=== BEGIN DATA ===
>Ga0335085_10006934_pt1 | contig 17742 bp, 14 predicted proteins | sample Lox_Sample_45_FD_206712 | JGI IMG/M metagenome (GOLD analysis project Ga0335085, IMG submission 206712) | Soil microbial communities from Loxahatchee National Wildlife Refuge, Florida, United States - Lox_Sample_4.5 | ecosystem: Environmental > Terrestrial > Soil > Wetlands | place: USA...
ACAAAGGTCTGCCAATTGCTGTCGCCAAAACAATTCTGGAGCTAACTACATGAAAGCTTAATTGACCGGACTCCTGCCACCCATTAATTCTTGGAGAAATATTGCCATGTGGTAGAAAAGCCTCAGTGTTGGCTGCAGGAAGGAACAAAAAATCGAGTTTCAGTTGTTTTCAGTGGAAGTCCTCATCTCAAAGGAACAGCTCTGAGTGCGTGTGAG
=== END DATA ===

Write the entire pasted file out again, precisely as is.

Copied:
>Ga0335085_10006934_pt1 | contig 17742 bp, 14 predicted proteins | sample Lox_Sample_45_FD_206712 | JGI IMG/M metagenome (GOLD analysis project Ga0335085, IMG submission 206712) | Soil microbial communities from Loxahatchee National Wildlife Refuge, Florida, United States - Lox_Sample_4.5 | ecosystem: Environmental > Terrestrial > Soil > Wetlands | place: USA...
ACAAAGGTCTGCCAATTGCTGTCGCCAAAACAATTCTGGAGCTAACTACATGAAAGCTTAATTGACCGGACTCCTGCCACCCATTAATTCTTGGAGAAATATTGCCATGTGGTAGAAAAGCCTCAGTGTTGGCTGCAGGAAGGAACAAAAAATCGAGTTTCAGTTGTTTTCAGTGGAAGTCCTCATCTCAAAGGAACAGCTCTGAGTGCGTGTGAG